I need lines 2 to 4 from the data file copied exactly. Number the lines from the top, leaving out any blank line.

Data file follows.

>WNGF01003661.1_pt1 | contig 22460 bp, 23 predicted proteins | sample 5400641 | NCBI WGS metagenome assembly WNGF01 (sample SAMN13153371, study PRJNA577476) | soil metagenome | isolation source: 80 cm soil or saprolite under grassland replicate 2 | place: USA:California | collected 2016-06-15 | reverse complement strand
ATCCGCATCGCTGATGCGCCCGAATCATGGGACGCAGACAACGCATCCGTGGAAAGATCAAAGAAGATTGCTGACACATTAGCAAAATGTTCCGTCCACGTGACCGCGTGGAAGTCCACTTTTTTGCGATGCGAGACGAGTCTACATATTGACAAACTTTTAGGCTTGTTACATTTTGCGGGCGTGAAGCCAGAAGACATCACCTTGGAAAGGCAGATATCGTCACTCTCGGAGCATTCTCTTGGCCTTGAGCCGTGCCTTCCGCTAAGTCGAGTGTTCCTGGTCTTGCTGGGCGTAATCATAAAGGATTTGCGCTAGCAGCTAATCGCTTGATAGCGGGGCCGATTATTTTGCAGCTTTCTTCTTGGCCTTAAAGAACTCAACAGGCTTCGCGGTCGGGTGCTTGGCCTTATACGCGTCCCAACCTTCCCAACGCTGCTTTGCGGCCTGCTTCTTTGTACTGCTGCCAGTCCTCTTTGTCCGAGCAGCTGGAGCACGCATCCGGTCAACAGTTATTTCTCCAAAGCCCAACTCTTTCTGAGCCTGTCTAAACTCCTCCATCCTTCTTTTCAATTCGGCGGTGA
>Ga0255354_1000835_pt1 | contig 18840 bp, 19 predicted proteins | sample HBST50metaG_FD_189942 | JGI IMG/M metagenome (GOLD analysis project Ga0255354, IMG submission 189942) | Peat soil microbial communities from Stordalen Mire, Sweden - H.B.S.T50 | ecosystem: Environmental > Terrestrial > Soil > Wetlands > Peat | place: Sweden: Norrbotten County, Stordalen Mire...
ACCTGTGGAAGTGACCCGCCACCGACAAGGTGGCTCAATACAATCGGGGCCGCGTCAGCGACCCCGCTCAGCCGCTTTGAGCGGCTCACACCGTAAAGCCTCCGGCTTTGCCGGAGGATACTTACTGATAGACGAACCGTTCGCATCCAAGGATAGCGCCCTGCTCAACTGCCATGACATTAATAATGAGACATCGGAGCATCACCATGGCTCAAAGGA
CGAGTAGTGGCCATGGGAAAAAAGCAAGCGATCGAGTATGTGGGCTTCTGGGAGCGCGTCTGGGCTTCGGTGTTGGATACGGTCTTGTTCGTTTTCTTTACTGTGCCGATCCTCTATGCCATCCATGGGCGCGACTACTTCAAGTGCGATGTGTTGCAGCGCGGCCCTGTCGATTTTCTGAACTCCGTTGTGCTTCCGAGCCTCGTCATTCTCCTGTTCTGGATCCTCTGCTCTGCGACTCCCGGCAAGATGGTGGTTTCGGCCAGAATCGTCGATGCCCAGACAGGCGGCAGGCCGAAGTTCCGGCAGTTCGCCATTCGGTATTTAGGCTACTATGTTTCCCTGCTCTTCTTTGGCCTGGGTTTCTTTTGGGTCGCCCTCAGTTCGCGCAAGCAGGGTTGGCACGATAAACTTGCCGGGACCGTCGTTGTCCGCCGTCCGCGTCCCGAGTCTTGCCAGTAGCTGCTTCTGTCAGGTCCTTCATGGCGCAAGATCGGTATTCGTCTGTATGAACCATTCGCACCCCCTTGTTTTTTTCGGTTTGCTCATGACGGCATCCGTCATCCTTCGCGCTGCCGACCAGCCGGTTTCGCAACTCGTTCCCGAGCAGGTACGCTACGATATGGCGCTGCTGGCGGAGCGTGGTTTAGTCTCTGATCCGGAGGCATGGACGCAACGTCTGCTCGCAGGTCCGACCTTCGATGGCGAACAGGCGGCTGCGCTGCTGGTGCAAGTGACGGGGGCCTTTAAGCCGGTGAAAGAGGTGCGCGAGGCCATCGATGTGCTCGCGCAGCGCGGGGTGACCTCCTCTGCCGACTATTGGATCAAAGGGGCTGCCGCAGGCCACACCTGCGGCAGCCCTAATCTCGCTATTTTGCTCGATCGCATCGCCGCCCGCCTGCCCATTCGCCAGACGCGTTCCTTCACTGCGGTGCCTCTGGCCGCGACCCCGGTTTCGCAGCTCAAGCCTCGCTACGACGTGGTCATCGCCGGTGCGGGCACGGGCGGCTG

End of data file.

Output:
ATCCGCATCGCTGATGCGCCCGAATCATGGGACGCAGACAACGCATCCGTGGAAAGATCAAAGAAGATTGCTGACACATTAGCAAAATGTTCCGTCCACGTGACCGCGTGGAAGTCCACTTTTTTGCGATGCGAGACGAGTCTACATATTGACAAACTTTTAGGCTTGTTACATTTTGCGGGCGTGAAGCCAGAAGACATCACCTTGGAAAGGCAGATATCGTCACTCTCGGAGCATTCTCTTGGCCTTGAGCCGTGCCTTCCGCTAAGTCGAGTGTTCCTGGTCTTGCTGGGCGTAATCATAAAGGATTTGCGCTAGCAGCTAATCGCTTGATAGCGGGGCCGATTATTTTGCAGCTTTCTTCTTGGCCTTAAAGAACTCAACAGGCTTCGCGGTCGGGTGCTTGGCCTTATACGCGTCCCAACCTTCCCAACGCTGCTTTGCGGCCTGCTTCTTTGTACTGCTGCCAGTCCTCTTTGTCCGAGCAGCTGGAGCACGCATCCGGTCAACAGTTATTTCTCCAAAGCCCAACTCTTTCTGAGCCTGTCTAAACTCCTCCATCCTTCTTTTCAATTCGGCGGTGA
>Ga0255354_1000835_pt1 | contig 18840 bp, 19 predicted proteins | sample HBST50metaG_FD_189942 | JGI IMG/M metagenome (GOLD analysis project Ga0255354, IMG submission 189942) | Peat soil microbial communities from Stordalen Mire, Sweden - H.B.S.T50 | ecosystem: Environmental > Terrestrial > Soil > Wetlands > Peat | place: Sweden: Norrbotten County, Stordalen Mire...
ACCTGTGGAAGTGACCCGCCACCGACAAGGTGGCTCAATACAATCGGGGCCGCGTCAGCGACCCCGCTCAGCCGCTTTGAGCGGCTCACACCGTAAAGCCTCCGGCTTTGCCGGAGGATACTTACTGATAGACGAACCGTTCGCATCCAAGGATAGCGCCCTGCTCAACTGCCATGACATTAATAATGAGACATCGGAGCATCACCATGGCTCAAAGGA